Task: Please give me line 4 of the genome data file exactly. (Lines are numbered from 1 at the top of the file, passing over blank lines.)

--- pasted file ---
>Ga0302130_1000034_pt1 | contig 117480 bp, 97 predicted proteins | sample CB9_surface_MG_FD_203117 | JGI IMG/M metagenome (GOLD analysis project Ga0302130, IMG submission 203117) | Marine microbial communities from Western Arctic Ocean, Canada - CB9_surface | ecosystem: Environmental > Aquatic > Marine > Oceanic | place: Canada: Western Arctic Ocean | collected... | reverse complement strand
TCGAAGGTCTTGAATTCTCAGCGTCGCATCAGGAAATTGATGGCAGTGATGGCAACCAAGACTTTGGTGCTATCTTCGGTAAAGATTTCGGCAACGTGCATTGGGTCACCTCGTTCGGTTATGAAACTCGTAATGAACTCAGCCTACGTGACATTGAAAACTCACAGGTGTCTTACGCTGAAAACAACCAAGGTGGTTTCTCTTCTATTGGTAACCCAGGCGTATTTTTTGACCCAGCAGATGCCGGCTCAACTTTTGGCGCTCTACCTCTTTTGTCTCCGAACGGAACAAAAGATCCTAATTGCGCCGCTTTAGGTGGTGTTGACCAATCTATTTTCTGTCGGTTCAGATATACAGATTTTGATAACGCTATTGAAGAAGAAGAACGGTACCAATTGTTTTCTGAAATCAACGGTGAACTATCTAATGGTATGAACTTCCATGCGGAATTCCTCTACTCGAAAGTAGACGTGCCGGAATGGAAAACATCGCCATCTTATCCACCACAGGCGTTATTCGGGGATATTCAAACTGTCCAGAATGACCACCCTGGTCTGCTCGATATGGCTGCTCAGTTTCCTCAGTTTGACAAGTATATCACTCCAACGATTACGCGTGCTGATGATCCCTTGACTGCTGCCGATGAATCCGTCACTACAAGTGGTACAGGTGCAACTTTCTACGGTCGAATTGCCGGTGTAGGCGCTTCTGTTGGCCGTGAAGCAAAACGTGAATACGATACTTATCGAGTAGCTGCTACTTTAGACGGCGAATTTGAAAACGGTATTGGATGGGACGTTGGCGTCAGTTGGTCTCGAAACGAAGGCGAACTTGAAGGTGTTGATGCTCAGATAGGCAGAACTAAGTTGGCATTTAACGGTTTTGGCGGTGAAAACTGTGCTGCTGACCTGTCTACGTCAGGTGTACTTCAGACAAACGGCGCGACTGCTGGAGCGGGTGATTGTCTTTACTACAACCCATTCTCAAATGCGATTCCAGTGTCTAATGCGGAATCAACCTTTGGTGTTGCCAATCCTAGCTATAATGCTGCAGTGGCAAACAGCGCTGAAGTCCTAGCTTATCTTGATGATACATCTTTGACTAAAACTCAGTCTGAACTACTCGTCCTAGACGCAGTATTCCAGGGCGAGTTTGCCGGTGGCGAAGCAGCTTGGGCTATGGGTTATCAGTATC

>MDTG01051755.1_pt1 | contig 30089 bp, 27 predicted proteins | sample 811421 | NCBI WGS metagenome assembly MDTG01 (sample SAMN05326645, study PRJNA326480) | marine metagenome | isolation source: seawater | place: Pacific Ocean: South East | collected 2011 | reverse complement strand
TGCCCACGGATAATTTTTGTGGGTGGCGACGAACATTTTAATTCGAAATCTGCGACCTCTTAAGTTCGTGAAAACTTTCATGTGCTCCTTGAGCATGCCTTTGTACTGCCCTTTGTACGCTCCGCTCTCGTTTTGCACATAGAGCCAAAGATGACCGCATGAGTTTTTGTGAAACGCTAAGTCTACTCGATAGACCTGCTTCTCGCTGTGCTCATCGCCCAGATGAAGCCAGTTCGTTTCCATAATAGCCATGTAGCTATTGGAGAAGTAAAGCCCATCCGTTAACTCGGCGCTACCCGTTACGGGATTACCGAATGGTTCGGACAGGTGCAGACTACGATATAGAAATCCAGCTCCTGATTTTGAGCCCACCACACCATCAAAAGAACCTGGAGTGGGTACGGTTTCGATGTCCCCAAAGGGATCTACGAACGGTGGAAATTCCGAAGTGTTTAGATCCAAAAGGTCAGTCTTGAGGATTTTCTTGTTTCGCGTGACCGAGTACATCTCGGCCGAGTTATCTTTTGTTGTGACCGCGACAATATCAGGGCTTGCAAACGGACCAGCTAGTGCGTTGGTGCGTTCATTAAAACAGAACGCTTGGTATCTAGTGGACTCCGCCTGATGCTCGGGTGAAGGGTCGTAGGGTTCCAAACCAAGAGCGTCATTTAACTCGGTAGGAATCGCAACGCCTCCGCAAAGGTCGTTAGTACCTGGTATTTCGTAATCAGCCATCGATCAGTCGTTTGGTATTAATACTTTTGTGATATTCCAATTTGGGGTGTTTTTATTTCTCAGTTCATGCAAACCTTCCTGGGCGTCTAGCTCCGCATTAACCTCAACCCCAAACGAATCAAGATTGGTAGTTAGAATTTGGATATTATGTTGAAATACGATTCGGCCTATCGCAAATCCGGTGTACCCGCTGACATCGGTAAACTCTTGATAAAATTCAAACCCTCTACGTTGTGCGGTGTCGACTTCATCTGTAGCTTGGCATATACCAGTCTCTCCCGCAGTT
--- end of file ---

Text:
TGCCCACGGATAATTTTTGTGGGTGGCGACGAACATTTTAATTCGAAATCTGCGACCTCTTAAGTTCGTGAAAACTTTCATGTGCTCCTTGAGCATGCCTTTGTACTGCCCTTTGTACGCTCCGCTCTCGTTTTGCACATAGAGCCAAAGATGACCGCATGAGTTTTTGTGAAACGCTAAGTCTACTCGATAGACCTGCTTCTCGCTGTGCTCATCGCCCAGATGAAGCCAGTTCGTTTCCATAATAGCCATGTAGCTATTGGAGAAGTAAAGCCCATCCGTTAACTCGGCGCTACCCGTTACGGGATTACCGAATGGTTCGGACAGGTGCAGACTACGATATAGAAATCCAGCTCCTGATTTTGAGCCCACCACACCATCAAAAGAACCTGGAGTGGGTACGGTTTCGATGTCCCCAAAGGGATCTACGAACGGTGGAAATTCCGAAGTGTTTAGATCCAAAAGGTCAGTCTTGAGGATTTTCTTGTTTCGCGTGACCGAGTACATCTCGGCCGAGTTATCTTTTGTTGTGACCGCGACAATATCAGGGCTTGCAAACGGACCAGCTAGTGCGTTGGTGCGTTCATTAAAACAGAACGCTTGGTATCTAGTGGACTCCGCCTGATGCTCGGGTGAAGGGTCGTAGGGTTCCAAACCAAGAGCGTCATTTAACTCGGTAGGAATCGCAACGCCTCCGCAAAGGTCGTTAGTACCTGGTATTTCGTAATCAGCCATCGATCAGTCGTTTGGTATTAATACTTTTGTGATATTCCAATTTGGGGTGTTTTTATTTCTCAGTTCATGCAAACCTTCCTGGGCGTCTAGCTCCGCATTAACCTCAACCCCAAACGAATCAAGATTGGTAGTTAGAATTTGGATATTATGTTGAAATACGATTCGGCCTATCGCAAATCCGGTGTACCCGCTGACATCGGTAAACTCTTGATAAAATTCAAACCCTCTACGTTGTGCGGTGTCGACTTCATCTGTAGCTTGGCATATACCAGTCTCTCCCGCAGTT